United: When Turkeys Fly

Four years ago, Westword ran a "How United Airlines Ruined My Summer Vacation" contest. Well, this year United Airlines ruined my family's Thanksgiving.

I got a phone call from my mother the Sunday after Thanksgiving. But she wasn't checking in to see how I was doing, or thanking me for the delicious pumpkin pie I'd contributed to our Thursday meal. Instead, she was in tears because a United Airlines "customer service" representative had just hung up on her. Granted, there were other issues involved -- this was our first Thanksgiving without my father, for one -- but I can't remember another time in my 25 years when "customer service" reduced my mother to tears.

Here's what happened: My brother was home from Annapolis, where he's attending the Naval Academy. He'd booked a flight back to Annapolis that left DIA at 12:20 p.m. on Sunday -- and he paid the premium price for his tickets, too. My mother dropped him off at the airport at 10:20 a.m. By 10:30 a.m., he had checked his bags and received his seat assignment and his boarding pass. He made his way through security. Those lines took forever. By the time he made it to his gate, the flight was boarding.

He got on the plane. And that's when things got interesting, because someone was sitting in his seat. He was asked to step off the plane. He was told that he was considered a "no-show" -- not even a "late arrival," which he wouldn't have been anyway, since he'd checked in nearly two hours before the flight and clearly made it to his gate before the plane took off, but a "no-show" -- and they had given his seat away. Don't they keep a record of people who check in? Apparently not -- I mean, it's not like they have computers or anything.

Regardless, he did not get to leave on that plane. Instead, he sat in the airport for hours, waiting to maybe get a standby seat on another flight -- on the Sunday after Thanksgiving. Like that was going to happen. After several hours in the airport, he called my mother to say he might need a ride back to her house because he was still in Denver, and to tell her that he couldn't reach his commanding officer and might be in serious trouble for not getting back to school in time. (That happens when you're attending a military academy.)

My mother got in touch with his commanding officer, and then she called United's customer-service line. She asked why they had given my brother's seat away. The woman on the other end of the line said he was a "no-show." My mother explained that he actually was at the airport on time, and United had made a mistake by listing him as a "no-show." The woman said she couldn't do anything about that. My mother asked if it would be possible to guarantee him a seat on an upcoming flight. The woman said no. My mother asked why not -- after all, if they had kicked my brother off the plane to accommodate someone else, then why couldn't they kick someone else off a plane to accommodate my brother? The woman said there was nothing she could do. My mother asked if they were going to refund my brother for some of the ticket cost, since he had paid premium price for a flight they wouldn't let him take. The woman hung up on her.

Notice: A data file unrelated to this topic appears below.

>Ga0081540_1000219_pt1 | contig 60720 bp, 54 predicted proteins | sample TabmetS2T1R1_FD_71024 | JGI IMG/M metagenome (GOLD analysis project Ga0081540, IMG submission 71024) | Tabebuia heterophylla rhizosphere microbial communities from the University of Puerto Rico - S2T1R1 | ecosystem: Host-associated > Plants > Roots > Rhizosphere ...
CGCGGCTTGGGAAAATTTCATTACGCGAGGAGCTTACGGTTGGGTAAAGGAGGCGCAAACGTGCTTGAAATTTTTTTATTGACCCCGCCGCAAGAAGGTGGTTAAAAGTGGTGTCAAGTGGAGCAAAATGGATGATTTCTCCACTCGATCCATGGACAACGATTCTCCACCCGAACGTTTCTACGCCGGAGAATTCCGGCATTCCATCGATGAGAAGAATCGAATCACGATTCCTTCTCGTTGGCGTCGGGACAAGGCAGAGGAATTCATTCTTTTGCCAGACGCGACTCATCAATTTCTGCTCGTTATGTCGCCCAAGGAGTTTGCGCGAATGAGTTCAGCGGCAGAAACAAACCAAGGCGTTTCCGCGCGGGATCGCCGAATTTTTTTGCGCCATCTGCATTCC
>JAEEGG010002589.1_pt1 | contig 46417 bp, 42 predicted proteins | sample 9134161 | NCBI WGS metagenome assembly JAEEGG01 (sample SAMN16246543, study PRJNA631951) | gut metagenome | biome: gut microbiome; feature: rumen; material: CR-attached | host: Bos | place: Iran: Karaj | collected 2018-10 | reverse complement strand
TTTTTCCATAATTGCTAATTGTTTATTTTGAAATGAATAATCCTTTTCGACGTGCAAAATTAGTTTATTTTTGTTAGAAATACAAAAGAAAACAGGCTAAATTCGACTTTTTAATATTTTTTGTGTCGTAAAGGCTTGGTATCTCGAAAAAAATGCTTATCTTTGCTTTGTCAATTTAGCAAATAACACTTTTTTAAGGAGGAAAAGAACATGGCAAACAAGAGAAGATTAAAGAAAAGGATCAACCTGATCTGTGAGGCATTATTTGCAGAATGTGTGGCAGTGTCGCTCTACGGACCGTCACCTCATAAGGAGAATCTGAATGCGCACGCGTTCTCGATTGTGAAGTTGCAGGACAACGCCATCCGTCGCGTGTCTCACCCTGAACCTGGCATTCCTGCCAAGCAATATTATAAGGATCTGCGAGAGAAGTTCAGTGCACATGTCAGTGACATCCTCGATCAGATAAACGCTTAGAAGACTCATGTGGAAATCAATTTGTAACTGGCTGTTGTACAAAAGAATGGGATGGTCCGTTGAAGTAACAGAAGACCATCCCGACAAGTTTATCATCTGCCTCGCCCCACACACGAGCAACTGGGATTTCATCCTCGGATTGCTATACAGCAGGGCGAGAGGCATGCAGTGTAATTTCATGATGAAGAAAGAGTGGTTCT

My brother ended up spending an extra $25 to get his ticket transferred -- they were going to charge him $100, but were nice enough to reduce that fee. Still, they never did manage to explain how he was at fault for showing up on time with a boarding pass and seat assignment that they had somehow messed up.

So thanks a lot, United, for ruining our Thanksgiving. And it's wonderful to see how you give thanks for people like my brother, who are owned by the United States government and have a duty to protect people like your "customer service" representative who hung up on my mother.

Thanks, United, for making the impossible possible. After my father's death, we didn't think this holiday season could possibly get any worse -- but somehow, someway, you managed to pull through for us. I'll remember you next year, and every year beyond, when making any travel or vacation plans. 'Cause you never know when you'll need your schedule hopelessly fucked up beyond repair -- and United is clearly the airline to help you with that. -- Amber Taufen

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Patricia Calhoun co-founded Westword in 1977; she’s been the editor ever since. She’s a regular on the weekly CPT12 roundtable Colorado Inside Out, played a real journalist in John Sayles’s Silver City, once interviewed President Bill Clinton while wearing flip-flops, and has been honored with numerous national awards for her columns and feature-writing.
Contact: Patricia Calhoun